Archie Peck, the man once described as the Babe Ruth of croquet, and the winner of seven national championships in the genteel sport played with exacting precision on lush greenswards, died May 16 at a hospice in West Palm Beach, Fla. He was 76.

The National Croquet Center in West Palm Beach, where Mr. Peck was croquet director, announced his death, which it attributed to cancer of the tongue.

Mr. Peck was a tall, tanned man whose hair grew as white as the outfits worn in croquet. He ran a real estate agency in high-toned Palm Beach, Fla., and was skilled at golf, tennis, skiing and jai-alai long before he knocked a ball through a wicket.

He was in his 30s before he took up a mallet and quickly became one of the stars of croquet, which has been called “the most misunderstood sport in America.”

Mr. Peck mastered the infinite possibilities and pitfalls of maneuvering a ball around a six-wicket court. In a promotional video for the National Croquet Center, Mr. Peck described croquet as “a game so rich in strategy, it’s known as playing chess and billiards on grass.”

Archie Peck, right, won the national croquet championship four times. He died May 16 at 76. (STEVE MITCHELL/THE PALM BEACH POST)

Croquet developed in Great Britain in the 19th century, made its way to the United States and was soon condemned by New England clergymen for fostering gambling and drinking. It was an Olympic sport in 1900, then fell out of favor for years until it resurfaced as a Sunday-afternoon pastime of the wealthy.

In the 1950s, it regained middle-class popularity as a casual backyard game usually played with nine wickets. The competitive sport uses six wickets — made of cast iron, with just enough room for the ball to pass through. Competitors are required to make two passages around the court.

Mr. Peck won the U.S. Croquet Association’s national singles titles in 1977, 1979, 1980 and 1982 and is the only person to have won four individual championships. He was doubles champion in 1977 and 1979 and, in 2007, won the international-rules version of the doubles championship. He continued to compete until two weeks before his death.

Mr. Peck knew that croquet had a “geriatric stigma” and, in 2006, told the Orlando Sentinel, “It’s about the world’s worst spectator sport, unless you’re a croquet player.”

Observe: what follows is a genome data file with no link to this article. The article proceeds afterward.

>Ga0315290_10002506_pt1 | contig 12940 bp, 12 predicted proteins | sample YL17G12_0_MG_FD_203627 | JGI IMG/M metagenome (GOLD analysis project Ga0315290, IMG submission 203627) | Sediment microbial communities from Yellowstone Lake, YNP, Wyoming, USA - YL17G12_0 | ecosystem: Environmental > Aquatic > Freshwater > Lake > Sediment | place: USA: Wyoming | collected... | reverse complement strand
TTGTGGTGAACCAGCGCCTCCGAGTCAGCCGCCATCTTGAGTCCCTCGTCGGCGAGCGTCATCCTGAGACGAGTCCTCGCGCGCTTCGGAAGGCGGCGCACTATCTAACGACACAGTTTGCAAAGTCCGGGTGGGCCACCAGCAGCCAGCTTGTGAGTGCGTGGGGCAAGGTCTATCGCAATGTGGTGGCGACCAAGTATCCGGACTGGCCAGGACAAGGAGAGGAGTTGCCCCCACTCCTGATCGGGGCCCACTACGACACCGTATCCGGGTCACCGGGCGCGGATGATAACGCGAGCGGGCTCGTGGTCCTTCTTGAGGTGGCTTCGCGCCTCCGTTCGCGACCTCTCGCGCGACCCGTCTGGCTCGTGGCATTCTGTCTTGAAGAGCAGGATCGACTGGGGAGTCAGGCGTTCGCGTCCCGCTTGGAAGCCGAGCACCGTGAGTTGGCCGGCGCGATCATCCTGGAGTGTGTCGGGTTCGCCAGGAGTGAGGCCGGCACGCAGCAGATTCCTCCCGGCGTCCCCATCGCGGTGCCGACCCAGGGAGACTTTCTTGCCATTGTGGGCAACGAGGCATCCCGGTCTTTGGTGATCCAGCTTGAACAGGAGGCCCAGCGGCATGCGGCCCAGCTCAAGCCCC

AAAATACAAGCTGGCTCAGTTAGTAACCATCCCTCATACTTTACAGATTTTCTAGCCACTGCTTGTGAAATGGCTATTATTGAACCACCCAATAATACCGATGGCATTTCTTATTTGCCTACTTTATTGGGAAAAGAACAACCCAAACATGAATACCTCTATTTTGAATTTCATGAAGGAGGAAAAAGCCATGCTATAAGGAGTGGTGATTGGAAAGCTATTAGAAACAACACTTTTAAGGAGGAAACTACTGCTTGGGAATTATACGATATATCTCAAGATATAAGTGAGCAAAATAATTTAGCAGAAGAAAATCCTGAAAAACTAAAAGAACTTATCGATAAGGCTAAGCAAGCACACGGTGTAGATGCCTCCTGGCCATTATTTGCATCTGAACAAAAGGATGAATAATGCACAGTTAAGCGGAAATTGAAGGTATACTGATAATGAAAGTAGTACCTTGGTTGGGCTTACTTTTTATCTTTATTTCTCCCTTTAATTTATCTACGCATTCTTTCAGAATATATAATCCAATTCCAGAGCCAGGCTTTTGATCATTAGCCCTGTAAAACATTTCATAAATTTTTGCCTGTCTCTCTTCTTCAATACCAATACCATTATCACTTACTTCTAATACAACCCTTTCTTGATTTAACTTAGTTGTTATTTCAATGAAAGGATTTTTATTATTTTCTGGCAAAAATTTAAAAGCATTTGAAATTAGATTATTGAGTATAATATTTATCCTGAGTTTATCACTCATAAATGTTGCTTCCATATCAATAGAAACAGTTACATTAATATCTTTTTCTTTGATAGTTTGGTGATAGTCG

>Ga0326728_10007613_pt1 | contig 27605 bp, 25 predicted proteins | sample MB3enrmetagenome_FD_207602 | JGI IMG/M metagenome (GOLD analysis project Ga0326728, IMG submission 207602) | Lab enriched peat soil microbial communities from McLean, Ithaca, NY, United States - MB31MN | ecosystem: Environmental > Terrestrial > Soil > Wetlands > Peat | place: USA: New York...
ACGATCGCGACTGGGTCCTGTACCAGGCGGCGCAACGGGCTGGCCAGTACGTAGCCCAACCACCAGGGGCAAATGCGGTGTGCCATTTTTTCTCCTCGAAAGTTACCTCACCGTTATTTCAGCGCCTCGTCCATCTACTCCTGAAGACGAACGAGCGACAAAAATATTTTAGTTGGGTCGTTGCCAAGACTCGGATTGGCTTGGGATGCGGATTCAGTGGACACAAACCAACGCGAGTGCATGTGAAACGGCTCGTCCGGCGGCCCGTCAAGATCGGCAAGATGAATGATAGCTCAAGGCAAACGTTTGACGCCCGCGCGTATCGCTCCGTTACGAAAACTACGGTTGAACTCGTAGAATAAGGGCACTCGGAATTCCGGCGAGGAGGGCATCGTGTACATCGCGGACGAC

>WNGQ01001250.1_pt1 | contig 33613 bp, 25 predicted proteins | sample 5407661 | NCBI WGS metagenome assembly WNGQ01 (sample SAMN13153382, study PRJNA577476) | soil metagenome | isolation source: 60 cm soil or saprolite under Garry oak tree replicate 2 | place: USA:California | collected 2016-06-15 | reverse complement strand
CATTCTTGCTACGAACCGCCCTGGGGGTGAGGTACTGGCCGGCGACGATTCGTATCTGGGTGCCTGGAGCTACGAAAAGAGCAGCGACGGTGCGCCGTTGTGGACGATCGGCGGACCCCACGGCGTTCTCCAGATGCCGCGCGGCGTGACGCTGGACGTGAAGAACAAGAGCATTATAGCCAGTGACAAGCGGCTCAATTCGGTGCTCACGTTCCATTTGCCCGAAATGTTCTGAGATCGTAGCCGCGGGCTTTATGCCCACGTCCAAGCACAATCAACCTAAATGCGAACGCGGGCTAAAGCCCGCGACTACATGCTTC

But students of croquet said the debonair Mr. Peck had a natural charisma. With his deep tan set off against an immaculate white uniform, he cut a dashing figure on the court. Often wearing shorts that showed off his long limbs, he became known to female admirers of the sport as “Silky Legs.”

“He had the style, the looks, the grace,” John Osborn, director of croquet at Palm Beach’s Mar-a-Lago Club, told the Palm Beach Daily News. “He won with ease. He was mesmerizing to watch.”

John Archibald McNeil Peck was born Oct. 10, 1935, in Norwalk, Conn., and grew up in Palm Beach. He was a television cameraman in the 1950s and 1960s for a station in West Palm Beach and later ran a real estate firm founded by his father.

He once drew a few muted objections from staid local residents when he rented a Palm Beach mansion to the Rolling Stones.

Mr. Peck was a natural athlete who excelled at many sports, including skiing (on both water and snow), golf and tennis. He even had a stint as a professional jai-alai player. Once he discovered croquet, however, he became one of the sport’s leading ambassadors and teachers.

When he was named to the U.S. Croquet Association Hall of Fame in 1984, his citation noted: “Baseball may have its Babe Ruth, football may have its O.J. Simpson, golf has its Jack Nicklaus and tennis has its Rod Laver. That is all right because we have our Archie Peck.”

In 2008, he was inducted into the World Croquet Federation Hall of Fame.

His marriages to Missy Duryea and Vivien Thesen ended in divorce.

Survivors include his longtime companion, Amy Weiss of Hypoluxo, Fla.; four children; a sister; and eight grandsons.

Mr. Peck’s easy grace on the croquet court belied the competitive tension of his sport. When he was at the height of his game, he sometimes smoked a pack of cigarettes during a single match, as he plotted his shots and strategy.

In 1982, after a sudden-death playoff battle to win the national championship over the defending world champion, Mr. Peck allowed himself a moment of public jubilation: He quaffed champagne from his newly won silver trophy.